Going Beyond Standard Endoscopic Care
Our interventional endoscopy team strives to push the boundaries of endoscopic technology for the benefit of our patients. Our complex endoscopic procedures can diagnose conditions early and spare patients from major surgery. We use the most innovative endoscopic techniques to provide minimally invasive solutions. Many of the advanced techniques we use were developed or perfected by our physicians.
We collaborate with referring physicians to develop personalized treatment plans, and we keep them informed at every point in patient care. Our consultation and procedure turnaround time is fast — 24 to 36 hours.
We work with UChicago Medicine experts in a variety of specialties to provide a team approach to care. Our team also includes nurse coordinators who are dedicated to helping our patients navigate and understand their treatment, whether that is a simple, one-time procedure or requires ongoing care.
Our services include:
- Advanced imaging techniques to identify precancerous conditions, sometimes even before they can be found with standard endoscopy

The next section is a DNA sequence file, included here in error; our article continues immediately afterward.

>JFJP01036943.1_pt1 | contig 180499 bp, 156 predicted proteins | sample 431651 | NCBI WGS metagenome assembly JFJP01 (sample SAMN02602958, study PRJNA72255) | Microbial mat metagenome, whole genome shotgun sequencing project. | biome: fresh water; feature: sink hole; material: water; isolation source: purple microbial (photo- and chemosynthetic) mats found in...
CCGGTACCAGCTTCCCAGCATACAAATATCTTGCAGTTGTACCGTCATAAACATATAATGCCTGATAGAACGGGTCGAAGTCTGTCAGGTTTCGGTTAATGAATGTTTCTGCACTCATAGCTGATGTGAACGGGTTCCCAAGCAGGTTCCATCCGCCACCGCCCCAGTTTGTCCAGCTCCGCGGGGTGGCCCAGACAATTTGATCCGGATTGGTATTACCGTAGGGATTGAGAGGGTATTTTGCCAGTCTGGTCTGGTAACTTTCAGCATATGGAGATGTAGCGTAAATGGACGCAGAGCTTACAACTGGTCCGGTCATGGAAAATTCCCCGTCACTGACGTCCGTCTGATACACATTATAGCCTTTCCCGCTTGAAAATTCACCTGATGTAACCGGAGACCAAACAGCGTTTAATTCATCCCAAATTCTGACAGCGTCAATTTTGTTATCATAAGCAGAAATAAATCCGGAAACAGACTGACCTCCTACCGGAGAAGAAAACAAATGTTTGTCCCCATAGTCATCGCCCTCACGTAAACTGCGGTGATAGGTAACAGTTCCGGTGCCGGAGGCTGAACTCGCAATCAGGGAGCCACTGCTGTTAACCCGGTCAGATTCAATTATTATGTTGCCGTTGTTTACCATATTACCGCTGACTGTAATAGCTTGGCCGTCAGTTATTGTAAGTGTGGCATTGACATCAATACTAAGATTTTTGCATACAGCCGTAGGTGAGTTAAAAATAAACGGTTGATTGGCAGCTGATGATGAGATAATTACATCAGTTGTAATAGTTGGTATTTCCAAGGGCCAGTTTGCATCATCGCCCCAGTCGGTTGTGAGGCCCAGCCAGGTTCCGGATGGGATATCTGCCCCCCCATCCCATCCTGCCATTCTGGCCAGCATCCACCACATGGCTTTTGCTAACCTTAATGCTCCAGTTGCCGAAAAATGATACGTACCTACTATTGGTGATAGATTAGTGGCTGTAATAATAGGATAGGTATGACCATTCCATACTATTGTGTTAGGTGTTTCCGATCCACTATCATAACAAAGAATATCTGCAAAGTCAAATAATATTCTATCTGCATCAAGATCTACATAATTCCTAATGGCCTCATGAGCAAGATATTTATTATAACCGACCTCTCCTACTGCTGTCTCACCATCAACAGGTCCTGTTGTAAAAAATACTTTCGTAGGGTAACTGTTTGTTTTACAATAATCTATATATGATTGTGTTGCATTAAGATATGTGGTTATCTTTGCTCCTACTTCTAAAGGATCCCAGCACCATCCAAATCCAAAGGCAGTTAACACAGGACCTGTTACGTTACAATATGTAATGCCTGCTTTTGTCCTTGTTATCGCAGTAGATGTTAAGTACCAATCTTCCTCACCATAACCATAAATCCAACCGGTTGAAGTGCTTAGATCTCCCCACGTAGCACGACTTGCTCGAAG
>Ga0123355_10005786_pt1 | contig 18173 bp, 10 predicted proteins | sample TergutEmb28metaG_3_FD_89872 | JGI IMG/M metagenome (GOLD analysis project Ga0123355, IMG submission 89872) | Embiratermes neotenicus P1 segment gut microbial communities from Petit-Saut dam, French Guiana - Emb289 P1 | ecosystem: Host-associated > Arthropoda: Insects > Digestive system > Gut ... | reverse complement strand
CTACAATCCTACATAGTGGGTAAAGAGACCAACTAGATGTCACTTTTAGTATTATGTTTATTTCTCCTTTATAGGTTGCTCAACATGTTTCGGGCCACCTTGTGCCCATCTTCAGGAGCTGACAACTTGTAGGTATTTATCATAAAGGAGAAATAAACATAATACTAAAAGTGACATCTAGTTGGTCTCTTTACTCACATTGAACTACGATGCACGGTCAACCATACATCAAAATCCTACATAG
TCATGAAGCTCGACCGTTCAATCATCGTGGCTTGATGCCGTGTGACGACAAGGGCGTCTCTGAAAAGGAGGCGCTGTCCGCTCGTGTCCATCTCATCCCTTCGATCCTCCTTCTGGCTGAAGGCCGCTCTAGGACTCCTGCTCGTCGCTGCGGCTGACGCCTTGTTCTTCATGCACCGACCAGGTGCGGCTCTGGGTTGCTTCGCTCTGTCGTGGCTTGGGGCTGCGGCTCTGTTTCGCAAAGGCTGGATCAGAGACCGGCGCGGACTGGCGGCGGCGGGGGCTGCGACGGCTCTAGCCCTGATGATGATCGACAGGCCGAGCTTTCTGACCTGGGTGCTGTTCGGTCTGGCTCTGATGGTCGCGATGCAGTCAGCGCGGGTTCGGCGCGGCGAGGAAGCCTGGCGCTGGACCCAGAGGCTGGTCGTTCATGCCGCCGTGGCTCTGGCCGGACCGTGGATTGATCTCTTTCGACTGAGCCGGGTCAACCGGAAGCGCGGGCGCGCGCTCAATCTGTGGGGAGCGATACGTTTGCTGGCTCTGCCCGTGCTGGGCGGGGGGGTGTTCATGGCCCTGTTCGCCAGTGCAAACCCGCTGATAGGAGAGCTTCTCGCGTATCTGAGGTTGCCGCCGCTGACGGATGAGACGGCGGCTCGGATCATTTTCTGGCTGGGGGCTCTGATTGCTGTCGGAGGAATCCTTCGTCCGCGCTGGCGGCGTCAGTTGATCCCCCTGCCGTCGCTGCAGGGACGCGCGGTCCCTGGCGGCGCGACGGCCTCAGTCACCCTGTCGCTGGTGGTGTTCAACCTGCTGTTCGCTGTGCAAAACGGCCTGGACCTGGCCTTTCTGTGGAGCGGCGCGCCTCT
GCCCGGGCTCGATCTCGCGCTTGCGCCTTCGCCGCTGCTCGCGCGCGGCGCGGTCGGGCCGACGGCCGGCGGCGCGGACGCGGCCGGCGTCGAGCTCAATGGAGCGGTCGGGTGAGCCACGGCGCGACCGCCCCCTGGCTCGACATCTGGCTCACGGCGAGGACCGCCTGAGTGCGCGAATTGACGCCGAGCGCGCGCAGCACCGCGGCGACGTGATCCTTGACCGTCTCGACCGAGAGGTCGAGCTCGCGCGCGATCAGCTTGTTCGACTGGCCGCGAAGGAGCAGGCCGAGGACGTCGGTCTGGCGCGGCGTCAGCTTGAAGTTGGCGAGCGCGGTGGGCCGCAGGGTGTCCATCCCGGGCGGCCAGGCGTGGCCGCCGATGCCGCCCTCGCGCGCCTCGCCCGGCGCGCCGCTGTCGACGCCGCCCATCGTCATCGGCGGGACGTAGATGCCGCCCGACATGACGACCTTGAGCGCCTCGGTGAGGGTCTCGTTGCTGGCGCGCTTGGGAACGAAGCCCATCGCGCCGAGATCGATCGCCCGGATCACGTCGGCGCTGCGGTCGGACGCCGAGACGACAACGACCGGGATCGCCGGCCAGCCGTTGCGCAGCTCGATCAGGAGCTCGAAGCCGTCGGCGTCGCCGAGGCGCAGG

- Endoscopic treatment of malignancies and obstruction of the GI tract and other complicated conditions, sparring patients from the risk of surgery
- Precise endoscopic diagnosis and staging of cancer, enabling referring physicians to plan the most appropriate and effective treatment
Many of the procedures we offer are available at only a handful of hospitals nationwide. These differentiating procedures include peroral endoscopic myotomy (POEM), endoscopic submucosal dissection (ESD), photodynamic therapy (PDT) and endoscopic sleeve gastroplasy (ESG).
What is peroral endoscopic myotomy (POEM)?
Peroral endoscopic myotomy (POEM) is minimally invasive procedure that uses endoscopic technology to treat digestive and swallowing disorders. This incisionless technique offers quick recovery and treats rare digestive disorders such as achalasia, a disorder of the esophagus that makes it difficult to consume food.
During the procedure an endoscope is inserted into the mouth and moved through the throat creating a tunnel between layers of the esophagus. When the endoscope reaches the lower esophageal sphincter, an incision is made in the muscle, permanently opening the value.
UChicago Medicine is one of the few centers in Chicago and Illinois offering peroral endoscopic myotomy (POEM) to patients for the treatment of digestive and swallowing disorders.
What is endoscopic submucosal dissection (ESD)?
Endoscopic submucosal dissection (ESD) is a minimally invasive endoscopic resection technique to examine and remove growths from the lining of the GI tract. This includes Barrett's esophagus nodules, complex colon polyps and duodenal adenomas. This technique was developed as an alternative to standard surgical procedures. Due to the increased technical difficulty, ESD is only available at a few selected care centers in the United States.